HFD Feeding Induced Obesity, Glucose Intolerance, and Insulin Resistance
Male WT and TLR4KO mice were maintained in a temperature-controlled room with a 12-hour light-dark cycle for 6 months. They were allowed access to water and diet ad libitum. The experimental group was fed a HFD (D12331; Research Diets, Inc., New Brunswick, NJ, USA), and the control group was fed a chow diet (CD). The HFD (total 5.56 kcal/gm; 58 kcal% fat) was composed of protein 23.0 gm%, carbohydrate 35.5 gm%, and fat 35.8 gm%. The CD (total 4.07 kcal/gm; 11 kcal% fat) was composed of protein 16.8 gm%, carbohydrate 74.3 gm%, and fat 4.8 gm%. The diet contained approximately 20% protein and met the American Institute of Nutrition requirements for mice with regard to mineral and vitamin content. Blood tests were conducted for plasma sugar levels as well as for the insulin resistance index by using an intraperitoneal glucose tolerance test (IPGTT) and an intraperitoneal insulin tolerance test (IPITT). Animals were euthanized after 6 months of feeding. The eyes were extracted for studies. 
Animal Glucose and Insulin Tolerance Tests
Intraperitoneal glucose tolerance tests and IPITT were performed (n = 3 of each group) after the animals had fasted for 16 hours. Mice were placed in restrainers, and blood samples were obtained by tail bleeding and analyzed by glucose meter (Optium Xceed XCN 289-2337; Abbott Taiwan, Taipei, Taiwan) immediately before (0 minutes) and at 60 and 120 minutes after intraperitoneal glucose (1 g/kg in 0.9% NaCl) or 30, 60, and 90 minutes after insulin (0.75 U/kg) injection. 
Preparation of Mouse Retina
Eye samples were prepared for immunofluorescence by modifying a published procedure.18 Briefly, after extraction, the eyeballs were fixed in 4% paraformaldehyde in 0.1 M phosphate buffer for 1 hour, soaked in 10% sucrose in 0.1 M phosphate buffer overnight, and then shifted to 20% sucrose in 0.1 M phosphate buffer for 8 hours. The tissues were embedded with optimal cutting temperature compound (Sakura Finetek, Torrance, CA, USA) and stored at −80°C until further use.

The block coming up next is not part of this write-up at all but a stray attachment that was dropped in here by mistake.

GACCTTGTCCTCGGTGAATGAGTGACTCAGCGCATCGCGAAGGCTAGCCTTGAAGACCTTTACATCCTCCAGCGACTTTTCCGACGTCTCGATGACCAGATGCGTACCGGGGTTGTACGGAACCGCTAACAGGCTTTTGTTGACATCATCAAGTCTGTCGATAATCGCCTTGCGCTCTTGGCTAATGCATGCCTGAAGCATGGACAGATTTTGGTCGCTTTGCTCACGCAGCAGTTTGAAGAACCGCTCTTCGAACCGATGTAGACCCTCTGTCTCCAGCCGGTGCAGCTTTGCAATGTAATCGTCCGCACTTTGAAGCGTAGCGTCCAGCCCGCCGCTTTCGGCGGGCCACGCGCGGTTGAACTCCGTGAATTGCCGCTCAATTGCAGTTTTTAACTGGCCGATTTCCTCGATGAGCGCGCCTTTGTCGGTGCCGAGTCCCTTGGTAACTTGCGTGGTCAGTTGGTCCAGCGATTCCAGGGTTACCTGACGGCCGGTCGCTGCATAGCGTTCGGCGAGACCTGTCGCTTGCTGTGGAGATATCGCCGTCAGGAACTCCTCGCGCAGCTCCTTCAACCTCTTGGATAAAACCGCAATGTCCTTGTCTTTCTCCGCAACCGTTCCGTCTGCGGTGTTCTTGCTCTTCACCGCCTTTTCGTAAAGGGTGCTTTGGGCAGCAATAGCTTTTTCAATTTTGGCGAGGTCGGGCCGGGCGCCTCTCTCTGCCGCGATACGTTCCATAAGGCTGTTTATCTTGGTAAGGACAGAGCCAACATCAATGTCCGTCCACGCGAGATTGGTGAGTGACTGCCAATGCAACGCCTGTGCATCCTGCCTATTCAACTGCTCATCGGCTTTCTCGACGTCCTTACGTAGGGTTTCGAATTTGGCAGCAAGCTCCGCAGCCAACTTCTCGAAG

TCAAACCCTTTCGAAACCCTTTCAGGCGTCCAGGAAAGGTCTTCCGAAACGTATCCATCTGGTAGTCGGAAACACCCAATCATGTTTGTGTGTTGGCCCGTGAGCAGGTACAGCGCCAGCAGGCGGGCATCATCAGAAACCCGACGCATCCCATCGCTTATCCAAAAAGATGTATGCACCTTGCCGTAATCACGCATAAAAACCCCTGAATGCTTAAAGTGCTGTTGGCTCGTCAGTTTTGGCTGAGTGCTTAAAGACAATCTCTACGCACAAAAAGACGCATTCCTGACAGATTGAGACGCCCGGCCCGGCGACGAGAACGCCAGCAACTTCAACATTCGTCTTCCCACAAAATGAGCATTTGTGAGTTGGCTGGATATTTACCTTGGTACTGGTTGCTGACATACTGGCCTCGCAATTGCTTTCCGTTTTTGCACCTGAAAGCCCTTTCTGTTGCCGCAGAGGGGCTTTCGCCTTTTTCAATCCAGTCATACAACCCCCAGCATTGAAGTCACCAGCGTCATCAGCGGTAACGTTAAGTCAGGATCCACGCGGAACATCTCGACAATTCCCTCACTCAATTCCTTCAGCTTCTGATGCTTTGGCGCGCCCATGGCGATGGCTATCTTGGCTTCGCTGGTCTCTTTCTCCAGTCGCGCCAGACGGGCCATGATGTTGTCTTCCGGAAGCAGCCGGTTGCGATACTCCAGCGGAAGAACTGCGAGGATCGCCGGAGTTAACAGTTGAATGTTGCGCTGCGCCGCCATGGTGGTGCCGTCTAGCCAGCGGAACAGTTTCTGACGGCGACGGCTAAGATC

Immunofluorescence Study
For the immunofluorescence study, mouse retinas (n = 4) were cut as 8-μm-thick sections in the region of 400 μm from the center of the eyeballs. Sections were blocked at room temperature with phosphate-buffered saline (PBS) containing 5% normal goat serum for 1 hour and mouse on mouse blocking reagent (Vector, Burlingame, CA, USA) for 1 hour, when mouse-derived primary antibody was used. The sections were then incubated overnight at 4°C with the following primary antibodies diluted in PBS: TLR4 (Santa Cruz Biotechnology, Santa Cruz, CA, USA), isolectin GS-IB4 conjugate (Invitrogen, Carlsbad, CA, USA), α-smooth muscle actin (α-SMA; Abcam, Cambridge, UK), BRN3a (Abcam), monocyte chemotactic protein-1 (MCP-1; Santa Cruz Biotechnology), CD11b (clone M1/70; BioLegend, San Diego, CA, USA), CD45 (BioLegend), phospho-H2A histone family member X (γH2AX; Cell Signaling, Danvers, MA, USA), 8-hydroxy-2′-deoxyguanosine (8-OHdG; JaICA, Shizuoka, Japan), malondialdehyde (MDA; JaICA), nitrotryptophan (JaICA), and glutamine synthetase (GS; Abcam). Sections were next incubated with secondary antibody conjugated with Alexa Fluor 488 or 594 (Invitrogen) and with 4′,6-diamidino-2-phenylindole (DAPI) for nuclear staining (Invitrogen). Coverslips were mounted on slides using fluorescence mounting medium (Dako, Glostrup, Denmark), and fluorescence images were captured and analyzed using the Leica DMI3000 B fluorescent microscope (Leica, Singapore) at ×200 magnification unless otherwise specified. To quantify the numbers of macrophage/microglia in retina, cells with CD11b- and CD45-positive cells were counted in three nonoverlapping views of 250- × 100-μm size within the central one-third of the retina from each section by two independent observers.